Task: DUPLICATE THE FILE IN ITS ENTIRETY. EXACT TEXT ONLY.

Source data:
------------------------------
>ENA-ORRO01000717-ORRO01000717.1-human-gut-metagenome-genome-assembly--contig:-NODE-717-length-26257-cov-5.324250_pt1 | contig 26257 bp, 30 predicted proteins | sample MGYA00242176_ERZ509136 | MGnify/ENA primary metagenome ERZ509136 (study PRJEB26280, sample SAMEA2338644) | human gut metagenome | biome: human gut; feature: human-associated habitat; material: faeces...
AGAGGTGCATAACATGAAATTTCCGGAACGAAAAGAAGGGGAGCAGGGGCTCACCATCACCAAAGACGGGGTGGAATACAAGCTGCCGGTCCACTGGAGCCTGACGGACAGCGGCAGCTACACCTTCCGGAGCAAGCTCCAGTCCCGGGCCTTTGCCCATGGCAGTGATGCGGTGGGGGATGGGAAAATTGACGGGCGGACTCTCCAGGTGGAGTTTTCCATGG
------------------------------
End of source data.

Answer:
>ENA-ORRO01000717-ORRO01000717.1-human-gut-metagenome-genome-assembly--contig:-NODE-717-length-26257-cov-5.324250_pt1 | contig 26257 bp, 30 predicted proteins | sample MGYA00242176_ERZ509136 | MGnify/ENA primary metagenome ERZ509136 (study PRJEB26280, sample SAMEA2338644) | human gut metagenome | biome: human gut; feature: human-associated habitat; material: faeces...
AGAGGTGCATAACATGAAATTTCCGGAACGAAAAGAAGGGGAGCAGGGGCTCACCATCACCAAAGACGGGGTGGAATACAAGCTGCCGGTCCACTGGAGCCTGACGGACAGCGGCAGCTACACCTTCCGGAGCAAGCTCCAGTCCCGGGCCTTTGCCCATGGCAGTGATGCGGTGGGGGATGGGAAAATTGACGGGCGGACTCTCCAGGTGGAGTTTTCCATGG